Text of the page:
Are You Burnt out or Overworked? And What to Do About It - Hope 103.2

Are You Burnt out or Overworked? And What to Do About It

If you’re often exhausted, feel cynical about your job and struggle to drag yourself to work each day, there’s a chance you could be suffering burnout.

By Clare BruceThursday 23 Jun 2016Hope BreakfastHealth and WellbeingReading Time: 4 minutes

If you’re often exhausted, feel cynical about your job and struggle to drag yourself to work each day, there’s a chance you could be suffering burnout.

And if so, you need to do something about it, says Adele Sinclair, founder of the work-health organisation Wellness at Work.

Having gone through serious burnout twice in her career, Adele now works as a wellness coach to prevent in others what she went through herself.

In a chat with Hope 103.2’s Laura Bennett (listen above), she said there’s a distinct difference between simply being overworked, and burning out.

“Overwork is when you’re starting to feel that the workload is greater than what you’re able to do, and when you haven’t got control over many aspects of your role,” she said.  “But burnout is when you’re starting to reach the point of collapse.”

Adele explained that the main difference between “having a bad day” and burnout is the length of time.

“We all have bad days, and we all have times when we’re just too tired to get out of bed or we’re just over it and can get a bit cynical, but it’s when it starts happening over a period of one month to three months…and there’s a pattern…that’s when it’s important to start looking at the signs and asking if there’s something you need to pay attention to,” she said.

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The Three Main Features of a Burnout

There are three main signs that you’re burnt out and need to take action, says Adele.

Exhaustion

Exhaustion is the first and most obvious sign of burnout because it’s not just an internal symptom, but also physical.

“There’s exhaustion physically where you’re just not able to fire up physically in the same way as you can normally, and emotionally when you find you’re a bit over what you’re doing because you’ve been trying so hard,” Adele said. “And sometimes also mentally, where you’re just starting to not be able to think as quickly or as clearly or your memory starts to fail.”

Cynicism

A more internal symptom of burnout, cynicism is about how you think and feel towards your job, employer or workmates. It affects your attitudes and your effectiveness.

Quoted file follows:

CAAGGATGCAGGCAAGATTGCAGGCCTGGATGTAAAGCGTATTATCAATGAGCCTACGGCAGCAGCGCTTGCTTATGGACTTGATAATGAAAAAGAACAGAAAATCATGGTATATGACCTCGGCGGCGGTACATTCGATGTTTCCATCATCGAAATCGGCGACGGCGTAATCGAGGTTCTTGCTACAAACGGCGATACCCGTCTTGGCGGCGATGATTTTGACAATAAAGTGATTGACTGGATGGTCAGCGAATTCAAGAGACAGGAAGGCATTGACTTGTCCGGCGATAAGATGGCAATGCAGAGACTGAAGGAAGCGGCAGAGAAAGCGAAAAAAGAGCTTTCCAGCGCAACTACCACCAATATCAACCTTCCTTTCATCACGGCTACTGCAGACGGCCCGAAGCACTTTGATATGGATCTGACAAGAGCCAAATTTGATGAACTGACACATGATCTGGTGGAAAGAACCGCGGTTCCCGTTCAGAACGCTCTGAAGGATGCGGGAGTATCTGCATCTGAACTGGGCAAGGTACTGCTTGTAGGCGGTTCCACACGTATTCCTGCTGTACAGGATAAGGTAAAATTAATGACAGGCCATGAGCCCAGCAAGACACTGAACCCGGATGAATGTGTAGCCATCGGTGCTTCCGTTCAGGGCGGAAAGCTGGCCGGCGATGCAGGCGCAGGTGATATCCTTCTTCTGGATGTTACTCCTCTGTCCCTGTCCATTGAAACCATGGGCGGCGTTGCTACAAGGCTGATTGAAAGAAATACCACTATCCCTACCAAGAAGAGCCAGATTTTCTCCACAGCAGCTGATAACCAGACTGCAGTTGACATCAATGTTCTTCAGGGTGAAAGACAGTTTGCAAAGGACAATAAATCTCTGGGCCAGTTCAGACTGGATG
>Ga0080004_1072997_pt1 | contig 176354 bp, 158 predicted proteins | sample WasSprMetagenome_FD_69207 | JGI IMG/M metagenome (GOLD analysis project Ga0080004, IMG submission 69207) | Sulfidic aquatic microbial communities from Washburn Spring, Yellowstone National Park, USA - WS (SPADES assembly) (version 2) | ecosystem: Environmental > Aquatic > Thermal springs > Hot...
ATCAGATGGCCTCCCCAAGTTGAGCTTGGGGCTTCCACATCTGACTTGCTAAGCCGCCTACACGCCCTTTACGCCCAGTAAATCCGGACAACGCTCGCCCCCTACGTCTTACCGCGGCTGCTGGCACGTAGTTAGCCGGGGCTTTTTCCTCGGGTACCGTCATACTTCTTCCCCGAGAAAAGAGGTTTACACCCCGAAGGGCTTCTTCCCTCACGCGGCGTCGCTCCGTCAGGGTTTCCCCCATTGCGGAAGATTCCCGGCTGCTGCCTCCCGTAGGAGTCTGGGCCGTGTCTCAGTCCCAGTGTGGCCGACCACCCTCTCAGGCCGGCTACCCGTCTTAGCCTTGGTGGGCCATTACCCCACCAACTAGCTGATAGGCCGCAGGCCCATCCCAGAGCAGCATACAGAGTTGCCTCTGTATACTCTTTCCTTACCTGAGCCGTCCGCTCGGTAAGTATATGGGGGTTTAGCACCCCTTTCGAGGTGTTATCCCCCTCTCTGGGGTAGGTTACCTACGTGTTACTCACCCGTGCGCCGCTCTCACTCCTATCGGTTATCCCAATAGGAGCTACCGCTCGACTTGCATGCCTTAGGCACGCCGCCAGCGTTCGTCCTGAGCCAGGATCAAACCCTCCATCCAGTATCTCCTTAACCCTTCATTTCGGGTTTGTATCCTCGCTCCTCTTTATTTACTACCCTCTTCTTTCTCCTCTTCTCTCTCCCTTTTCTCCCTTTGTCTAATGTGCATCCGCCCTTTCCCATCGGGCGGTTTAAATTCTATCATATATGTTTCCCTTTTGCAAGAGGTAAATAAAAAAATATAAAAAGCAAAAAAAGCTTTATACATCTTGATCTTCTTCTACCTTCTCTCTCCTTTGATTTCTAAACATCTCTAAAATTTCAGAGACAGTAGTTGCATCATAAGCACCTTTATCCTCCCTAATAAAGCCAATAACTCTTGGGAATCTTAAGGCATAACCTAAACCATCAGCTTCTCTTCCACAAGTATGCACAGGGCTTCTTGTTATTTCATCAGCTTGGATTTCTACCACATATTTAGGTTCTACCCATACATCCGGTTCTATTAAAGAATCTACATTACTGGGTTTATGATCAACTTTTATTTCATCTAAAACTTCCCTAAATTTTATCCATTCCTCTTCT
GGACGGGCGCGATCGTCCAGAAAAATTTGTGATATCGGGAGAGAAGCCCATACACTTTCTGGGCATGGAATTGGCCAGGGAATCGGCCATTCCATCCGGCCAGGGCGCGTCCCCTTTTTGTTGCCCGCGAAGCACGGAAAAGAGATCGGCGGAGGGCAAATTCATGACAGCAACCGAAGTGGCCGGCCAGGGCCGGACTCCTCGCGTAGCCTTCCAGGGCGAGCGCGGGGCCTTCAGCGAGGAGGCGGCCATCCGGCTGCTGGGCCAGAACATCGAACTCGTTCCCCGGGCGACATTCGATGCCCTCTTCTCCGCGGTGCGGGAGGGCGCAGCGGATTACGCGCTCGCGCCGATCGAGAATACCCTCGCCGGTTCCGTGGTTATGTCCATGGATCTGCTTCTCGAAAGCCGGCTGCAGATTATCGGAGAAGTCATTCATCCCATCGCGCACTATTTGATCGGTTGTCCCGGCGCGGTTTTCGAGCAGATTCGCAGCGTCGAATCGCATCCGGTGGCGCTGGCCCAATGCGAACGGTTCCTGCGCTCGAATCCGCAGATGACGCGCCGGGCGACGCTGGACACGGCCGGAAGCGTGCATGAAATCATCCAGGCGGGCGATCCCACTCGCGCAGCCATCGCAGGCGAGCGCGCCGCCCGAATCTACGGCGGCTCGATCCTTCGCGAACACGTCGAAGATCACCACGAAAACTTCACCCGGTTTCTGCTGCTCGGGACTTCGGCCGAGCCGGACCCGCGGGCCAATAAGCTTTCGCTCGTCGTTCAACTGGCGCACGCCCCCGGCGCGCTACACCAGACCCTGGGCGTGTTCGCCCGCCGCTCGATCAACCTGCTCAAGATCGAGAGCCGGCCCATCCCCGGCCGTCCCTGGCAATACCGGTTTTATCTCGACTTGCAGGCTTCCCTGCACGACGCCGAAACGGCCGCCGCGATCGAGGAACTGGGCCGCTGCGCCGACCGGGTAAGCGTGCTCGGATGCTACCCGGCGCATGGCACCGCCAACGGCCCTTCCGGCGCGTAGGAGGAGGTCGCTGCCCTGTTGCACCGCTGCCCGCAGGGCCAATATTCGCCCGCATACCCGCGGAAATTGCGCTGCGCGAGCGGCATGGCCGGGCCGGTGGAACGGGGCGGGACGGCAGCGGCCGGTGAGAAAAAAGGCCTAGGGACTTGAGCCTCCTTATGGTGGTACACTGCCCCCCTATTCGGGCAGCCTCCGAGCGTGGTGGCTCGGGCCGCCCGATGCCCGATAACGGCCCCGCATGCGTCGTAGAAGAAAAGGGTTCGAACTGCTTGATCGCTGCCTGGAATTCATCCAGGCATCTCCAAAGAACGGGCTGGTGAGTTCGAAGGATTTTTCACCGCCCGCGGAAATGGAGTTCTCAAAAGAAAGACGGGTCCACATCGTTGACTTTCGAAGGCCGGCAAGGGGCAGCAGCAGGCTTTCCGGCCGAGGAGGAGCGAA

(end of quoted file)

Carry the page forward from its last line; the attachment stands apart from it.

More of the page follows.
“This is where you start to lose motivation,” says Adele. “You get cynical about what you’re doing, your job or your organisation.”

Self-Doubt

When you’ve been struggling to do your work effectively long-term, self-doubt can start to set in. A person who’s burnt out will feel overwhelmed by their work responsibilities and begin to wonder whether they’re even cut out for the job. If that’s you, it’s time to seek help.

How to Treat and Prevent Burnout

For those who are experiencing a serious burnout or breakdown, it is definitely wise to see a GP, and look for a good psychologist or counsellor to help you address the internal issues and attitudes that have led you to becoming burnt out in the first place.

One mistake Adele said she made in treating her first burnout experience, was to only look at the physical factors.

“The strategies I did were making sure I was eating well, getting enough physical activity and getting enough rest and sleep,” she said. “They’re always the first fundamentals to look at. But what I realised the second time around, was that that’s actually often not enough.”

Preventing Burnout

To prevent burnout, it’s important to look for ways you are adding to your own work-related stress, says Adele.

“So often we’ll put ourselves in situations where we’re taking on too much because we like the challenge or we like being the go-to person,” she said. “Or we might set ourselves really high standards, or be a perfectionist. And we actually add to the stress we’re already experiencing. It’s really important we don’t add extra levels of stress from our own internal dialogue.”

Making time to do things you enjoy is also crucial.

“Happy hormones work in a see-saw with stress hormones,” Adele said, “so the happier you are, the less you’re going to be stressed and vice-versa. The more we’re able to make time for things we enjoy, whether that’s a hobby or spending time in nature, or spending time with loved ones, those things are going to be protective and help us to be more resilient to stress when it does come.

More Info

To read more about preventing workplace burnout head to the Wellness At Work website.